It's probably best to start by reminding you that the Eybler Quartet is a unique group of musicians who play historically informed performances on period instruments. Their Web site describes them as coming "together in late 2004 to explore the works of the first century of the string quartet, with a healthy attention to lesser known composers such as their namesake, Joseph Leopold Edler von Eybler. The group plays on instruments appropriate to the period of the music it performs. Violinist Julia Wedman and violist Patrick G. Jordan are members of Tafelmusik Baroque Orchestra; violinist Aisslinn Nosky is concertmaster of the Handel and Haydn Society and Principal Guest Conductor of the Niagara Symphony Orchestra; Aisslinn and Julia are also members of I FURIOSI Baroque Ensemble. Cellist Margaret Gay is much in demand as both a modern and period instrument player. The group brings a unique combination of talents and skills: years of collective experience as chamber musicians, technical prowess, experience in period instrument performance and an unquenchable passion for the repertoire."
As of this album, the Eybler Quartet has six albums to their credit, mostly music of Haydn, Mozart, Vanhal, Backofen, and their namesake, the Austrian composer and conductor Joseph Eybler (1765-1846). Here, the Eybler ensemble present volume two of Beethoven's String Quartets, Op. 18, Nos. 4-6, having already done a splendid job with Nos. 1-3. As I said about the group before, if you like chamber music and you like Beethoven, there's plenty of both around, but to hear these early Beethoven quartets played in something approaching what Beethoven himself might have heard (which, given his deteriorating hearing isn't saying a lot), the Eybler group is hard to beat.
Quartet No. 4 projects a sweet youthful bounce together with a more serious almost-operatic gravitas that the Eyblers capitalize on nicely. Beethoven's tempo markings indicate some lively (if pre-metronome) speeds, which the Eyblers are happy to provide. Yet they never sound rushed or frenetic and are quite refreshing throughout. The Eybler's articulation is always crisp, their interactions accomplished, and the sound of their instruments pleasantly agreeable. And did I mention that all four musicians sound virtuosic? They are.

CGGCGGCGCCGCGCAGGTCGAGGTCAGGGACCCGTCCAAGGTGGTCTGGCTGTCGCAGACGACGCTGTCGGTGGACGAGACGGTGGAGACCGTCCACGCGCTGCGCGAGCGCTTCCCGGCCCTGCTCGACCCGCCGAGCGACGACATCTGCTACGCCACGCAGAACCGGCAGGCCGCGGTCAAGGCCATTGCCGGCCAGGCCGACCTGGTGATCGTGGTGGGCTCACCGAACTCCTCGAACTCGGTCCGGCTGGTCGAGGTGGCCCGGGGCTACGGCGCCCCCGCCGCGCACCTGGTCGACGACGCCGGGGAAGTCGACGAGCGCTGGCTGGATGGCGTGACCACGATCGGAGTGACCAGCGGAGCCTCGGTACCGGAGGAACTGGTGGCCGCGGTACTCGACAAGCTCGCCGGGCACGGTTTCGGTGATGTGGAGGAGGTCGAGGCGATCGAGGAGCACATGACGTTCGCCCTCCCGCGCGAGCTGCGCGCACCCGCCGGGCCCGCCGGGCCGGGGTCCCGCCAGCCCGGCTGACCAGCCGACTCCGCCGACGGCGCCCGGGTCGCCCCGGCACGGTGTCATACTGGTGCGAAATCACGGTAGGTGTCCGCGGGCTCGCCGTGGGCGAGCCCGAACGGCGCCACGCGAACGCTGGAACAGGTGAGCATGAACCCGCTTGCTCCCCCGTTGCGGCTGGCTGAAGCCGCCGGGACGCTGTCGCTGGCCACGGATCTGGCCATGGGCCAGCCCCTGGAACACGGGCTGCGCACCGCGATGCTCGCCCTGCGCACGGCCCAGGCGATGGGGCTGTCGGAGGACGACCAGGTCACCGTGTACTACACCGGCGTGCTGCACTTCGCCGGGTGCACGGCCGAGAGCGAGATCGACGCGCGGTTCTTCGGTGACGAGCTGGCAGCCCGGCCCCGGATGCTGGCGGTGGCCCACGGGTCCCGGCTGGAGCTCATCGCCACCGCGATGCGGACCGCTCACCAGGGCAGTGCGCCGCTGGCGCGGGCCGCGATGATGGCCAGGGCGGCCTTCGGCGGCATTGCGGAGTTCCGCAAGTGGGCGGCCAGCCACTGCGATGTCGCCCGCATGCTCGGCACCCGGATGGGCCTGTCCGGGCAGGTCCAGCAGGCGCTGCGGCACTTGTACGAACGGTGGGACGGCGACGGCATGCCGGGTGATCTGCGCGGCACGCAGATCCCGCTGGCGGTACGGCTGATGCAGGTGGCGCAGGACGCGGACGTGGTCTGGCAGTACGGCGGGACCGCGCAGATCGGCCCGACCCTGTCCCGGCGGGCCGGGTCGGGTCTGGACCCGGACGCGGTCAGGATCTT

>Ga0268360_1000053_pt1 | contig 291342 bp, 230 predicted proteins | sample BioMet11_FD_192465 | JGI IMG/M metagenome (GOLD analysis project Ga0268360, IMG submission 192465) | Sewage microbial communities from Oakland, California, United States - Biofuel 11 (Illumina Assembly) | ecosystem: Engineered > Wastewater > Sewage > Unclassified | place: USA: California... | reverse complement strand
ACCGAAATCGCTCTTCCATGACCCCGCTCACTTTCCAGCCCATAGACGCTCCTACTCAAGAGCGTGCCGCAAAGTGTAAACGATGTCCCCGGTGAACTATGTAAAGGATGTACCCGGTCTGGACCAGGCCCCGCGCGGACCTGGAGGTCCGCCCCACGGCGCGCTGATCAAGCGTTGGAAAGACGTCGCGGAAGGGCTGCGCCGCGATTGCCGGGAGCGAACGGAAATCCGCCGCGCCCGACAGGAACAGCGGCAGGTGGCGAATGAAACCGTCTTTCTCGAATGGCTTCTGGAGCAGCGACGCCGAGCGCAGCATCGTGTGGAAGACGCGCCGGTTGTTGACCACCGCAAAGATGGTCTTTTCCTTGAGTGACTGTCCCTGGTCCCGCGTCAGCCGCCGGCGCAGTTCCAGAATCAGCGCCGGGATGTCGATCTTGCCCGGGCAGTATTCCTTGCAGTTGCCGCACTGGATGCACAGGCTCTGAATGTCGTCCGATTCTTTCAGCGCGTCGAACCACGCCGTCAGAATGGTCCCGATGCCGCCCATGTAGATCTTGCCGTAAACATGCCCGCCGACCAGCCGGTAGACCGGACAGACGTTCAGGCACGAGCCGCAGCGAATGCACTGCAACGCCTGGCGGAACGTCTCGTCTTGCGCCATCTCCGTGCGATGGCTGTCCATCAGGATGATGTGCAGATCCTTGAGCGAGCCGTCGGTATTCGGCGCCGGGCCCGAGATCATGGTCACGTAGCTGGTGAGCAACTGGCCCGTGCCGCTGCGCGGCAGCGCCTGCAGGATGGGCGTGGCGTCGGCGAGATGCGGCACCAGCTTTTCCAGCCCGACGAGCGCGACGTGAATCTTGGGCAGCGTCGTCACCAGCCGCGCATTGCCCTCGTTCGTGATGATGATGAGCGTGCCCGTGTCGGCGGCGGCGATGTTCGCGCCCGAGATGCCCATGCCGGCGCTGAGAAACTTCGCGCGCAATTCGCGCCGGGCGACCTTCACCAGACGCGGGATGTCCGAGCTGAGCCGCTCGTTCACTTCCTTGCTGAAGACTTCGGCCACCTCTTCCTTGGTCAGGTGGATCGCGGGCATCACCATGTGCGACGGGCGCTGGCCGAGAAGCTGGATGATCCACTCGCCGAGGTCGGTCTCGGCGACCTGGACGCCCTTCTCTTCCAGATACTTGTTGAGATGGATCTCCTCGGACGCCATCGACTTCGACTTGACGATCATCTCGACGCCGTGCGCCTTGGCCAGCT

Quartet No. 5 is even sunnier than No. 4, and the Eyblers appear to take great delight in it. There is a fair amount of interaction among the instruments in the second-movement minuet, and it's fun hearing the Eyblers intermingling of voices. The slow-movement theme and variations takes top honors, though, for its sheer inventiveness, and it's hard not to remember it above everything else in the piece.
Quartet No. 6 is maybe the most reminiscent of Mozart's tunes in its first few minutes with allusions to Figaro before going off in different directions. It's certainly the most obvious in its diversity, too, varying from blusteringly comedic to elegantly refined, and from fleetingly quick to serenely contemplative. The Eyblers handle all of these contrasts with relative ease and make everything about Beethoven seem to sparkle anew. They're a joy altogether.
Producer Dan Merceruio and engineer Ron Searles recorded the music at the Glenn Gould Studio, Toronto, Ontario in October 2016. As with their previous Beethoven album, the sound is among the best I've heard in a small-group performance. And as with the previous album, this one is slightly close for my taste, the four performers widely spaced across the sound stage. Otherwise, the sonics are nicely detailed without being bright, hard, or edgy. Indeed, they are quite realistic in their presence, with good dynamics, impact, and definition. It makes for a pleasurable listen.
To listen to a brief excerpt from this album, click below: